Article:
4 AUGUST 1939, Page 32

Some of her Towns Farther north lie the Cotswolds, where

if you take a little trouble you can discover solitude, beautiful old things, heart- stirring, the spirit of ancient England. North and west of these lies Warwickshire, perhaps the only English county that has not been advertised as a holiday resort. Here, too, you will find ways and means of escape from the ties of the other eleven months. Simple, of course, the resources of these places, but real England is herself simple, remember. I do not suggest you should look for her at Brighton, though you might very easily find her in her own towns. Is there an escape-town better than Bath, the almost flawless eighteenth-century picture? It is not in the least like any other place in England or anywhere else—but perhaps you never thought of it in that way. Do you know Shaftesbury on its hill, where you look out over the rolling Dcrset country through the loopholes of little o'.d streets? Alston, precariously balanced on the side of a Northumberland moor, the heart of the wildest scene in the British Isles? Ross, in the heart of all the hearts of England, red Hereford- shire with its mighty umber, its great estates, its incom- parable dignity?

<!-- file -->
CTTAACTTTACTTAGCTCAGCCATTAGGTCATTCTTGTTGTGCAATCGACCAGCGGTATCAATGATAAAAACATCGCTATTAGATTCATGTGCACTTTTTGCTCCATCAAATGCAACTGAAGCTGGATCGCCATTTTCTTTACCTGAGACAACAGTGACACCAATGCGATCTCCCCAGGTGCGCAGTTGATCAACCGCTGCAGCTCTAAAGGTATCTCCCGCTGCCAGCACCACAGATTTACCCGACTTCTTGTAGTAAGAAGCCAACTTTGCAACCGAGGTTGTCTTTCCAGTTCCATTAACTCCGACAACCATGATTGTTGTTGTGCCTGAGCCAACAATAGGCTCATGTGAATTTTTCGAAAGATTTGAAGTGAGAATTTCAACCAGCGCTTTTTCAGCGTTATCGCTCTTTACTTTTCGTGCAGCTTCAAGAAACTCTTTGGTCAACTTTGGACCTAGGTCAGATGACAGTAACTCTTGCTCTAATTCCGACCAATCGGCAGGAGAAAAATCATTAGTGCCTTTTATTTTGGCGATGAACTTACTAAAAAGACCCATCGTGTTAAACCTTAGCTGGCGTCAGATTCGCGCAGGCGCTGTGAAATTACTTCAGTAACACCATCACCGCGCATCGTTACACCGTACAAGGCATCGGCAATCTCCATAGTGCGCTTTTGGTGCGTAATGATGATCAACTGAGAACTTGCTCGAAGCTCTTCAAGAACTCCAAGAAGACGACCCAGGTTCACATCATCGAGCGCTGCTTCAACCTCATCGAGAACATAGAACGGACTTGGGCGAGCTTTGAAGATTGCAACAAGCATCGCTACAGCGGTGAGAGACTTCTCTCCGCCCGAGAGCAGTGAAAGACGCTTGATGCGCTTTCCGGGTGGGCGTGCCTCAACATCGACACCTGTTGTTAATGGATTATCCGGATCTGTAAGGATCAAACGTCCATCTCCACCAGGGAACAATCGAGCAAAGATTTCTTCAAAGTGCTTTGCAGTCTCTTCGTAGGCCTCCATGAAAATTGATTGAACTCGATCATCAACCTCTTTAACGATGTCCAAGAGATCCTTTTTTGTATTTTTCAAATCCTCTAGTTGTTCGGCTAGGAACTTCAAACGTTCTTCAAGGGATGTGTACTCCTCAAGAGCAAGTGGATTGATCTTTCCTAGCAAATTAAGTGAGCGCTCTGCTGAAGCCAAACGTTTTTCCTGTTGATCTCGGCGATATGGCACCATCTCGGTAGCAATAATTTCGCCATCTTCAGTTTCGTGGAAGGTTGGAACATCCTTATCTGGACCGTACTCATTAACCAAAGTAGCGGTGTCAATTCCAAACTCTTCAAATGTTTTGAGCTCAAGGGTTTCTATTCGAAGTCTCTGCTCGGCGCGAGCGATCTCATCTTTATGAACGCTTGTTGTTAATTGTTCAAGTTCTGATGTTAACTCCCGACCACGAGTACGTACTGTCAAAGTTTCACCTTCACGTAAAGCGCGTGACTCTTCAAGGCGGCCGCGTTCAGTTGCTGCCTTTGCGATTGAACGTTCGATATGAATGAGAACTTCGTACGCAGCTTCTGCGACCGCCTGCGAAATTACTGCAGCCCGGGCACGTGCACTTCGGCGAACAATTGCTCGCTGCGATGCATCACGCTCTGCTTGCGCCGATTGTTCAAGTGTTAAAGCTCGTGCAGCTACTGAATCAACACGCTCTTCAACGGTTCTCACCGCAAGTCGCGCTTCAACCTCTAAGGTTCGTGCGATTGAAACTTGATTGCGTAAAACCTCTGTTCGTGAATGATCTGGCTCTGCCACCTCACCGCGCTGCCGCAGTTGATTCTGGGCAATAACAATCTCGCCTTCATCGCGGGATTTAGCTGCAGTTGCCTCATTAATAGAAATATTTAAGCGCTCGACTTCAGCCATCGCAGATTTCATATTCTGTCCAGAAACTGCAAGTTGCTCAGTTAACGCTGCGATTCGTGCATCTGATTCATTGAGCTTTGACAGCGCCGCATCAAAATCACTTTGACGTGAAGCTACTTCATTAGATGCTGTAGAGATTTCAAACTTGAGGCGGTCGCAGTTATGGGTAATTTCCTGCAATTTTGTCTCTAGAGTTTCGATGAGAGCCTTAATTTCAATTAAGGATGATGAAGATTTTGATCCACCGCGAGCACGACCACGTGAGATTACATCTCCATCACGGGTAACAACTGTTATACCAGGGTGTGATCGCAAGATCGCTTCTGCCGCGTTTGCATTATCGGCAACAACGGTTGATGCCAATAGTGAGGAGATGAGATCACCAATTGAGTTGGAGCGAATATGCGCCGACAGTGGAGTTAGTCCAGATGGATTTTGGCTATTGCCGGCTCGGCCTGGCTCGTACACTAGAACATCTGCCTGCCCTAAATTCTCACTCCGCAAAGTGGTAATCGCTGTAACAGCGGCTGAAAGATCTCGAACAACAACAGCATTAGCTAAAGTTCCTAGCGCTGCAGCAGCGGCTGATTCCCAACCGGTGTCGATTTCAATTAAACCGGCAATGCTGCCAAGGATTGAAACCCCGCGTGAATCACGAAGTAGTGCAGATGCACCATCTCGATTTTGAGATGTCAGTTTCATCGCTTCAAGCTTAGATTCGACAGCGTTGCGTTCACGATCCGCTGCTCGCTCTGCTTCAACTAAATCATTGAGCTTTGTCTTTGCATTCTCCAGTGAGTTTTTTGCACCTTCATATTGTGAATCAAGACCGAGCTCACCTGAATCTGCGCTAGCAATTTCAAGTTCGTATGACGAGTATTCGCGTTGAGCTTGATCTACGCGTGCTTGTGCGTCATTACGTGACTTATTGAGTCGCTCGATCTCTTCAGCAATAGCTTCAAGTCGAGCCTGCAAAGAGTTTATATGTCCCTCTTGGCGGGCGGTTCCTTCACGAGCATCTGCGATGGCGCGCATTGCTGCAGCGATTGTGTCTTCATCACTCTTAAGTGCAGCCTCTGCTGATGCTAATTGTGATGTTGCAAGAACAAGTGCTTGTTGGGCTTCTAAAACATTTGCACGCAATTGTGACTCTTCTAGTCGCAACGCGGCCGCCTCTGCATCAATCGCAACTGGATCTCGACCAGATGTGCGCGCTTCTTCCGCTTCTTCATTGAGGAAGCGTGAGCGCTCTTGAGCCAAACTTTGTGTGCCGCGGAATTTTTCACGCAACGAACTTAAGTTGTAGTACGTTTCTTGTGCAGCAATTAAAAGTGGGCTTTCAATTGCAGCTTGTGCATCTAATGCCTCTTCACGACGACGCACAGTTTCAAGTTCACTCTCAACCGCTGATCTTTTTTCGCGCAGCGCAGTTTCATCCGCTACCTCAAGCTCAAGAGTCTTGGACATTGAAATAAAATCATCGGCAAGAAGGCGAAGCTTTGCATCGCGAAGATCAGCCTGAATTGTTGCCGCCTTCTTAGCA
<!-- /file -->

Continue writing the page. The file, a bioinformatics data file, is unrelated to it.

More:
Take these and others, Stamford, Bristol, Malmesbury, as starting-points, headquarters, rest-houses, what you will (even Bath, still powdered, you will find, hooped, patched and scandalous), for your explorings. You will, at the end of it, regard with new affection that venerable, faithful, rumbling old car which has shown you an England you may not have thought had survived. That England will always survive, which is all the more reason why you should see as much of her as your own span of life allows, and as swiftly as may be.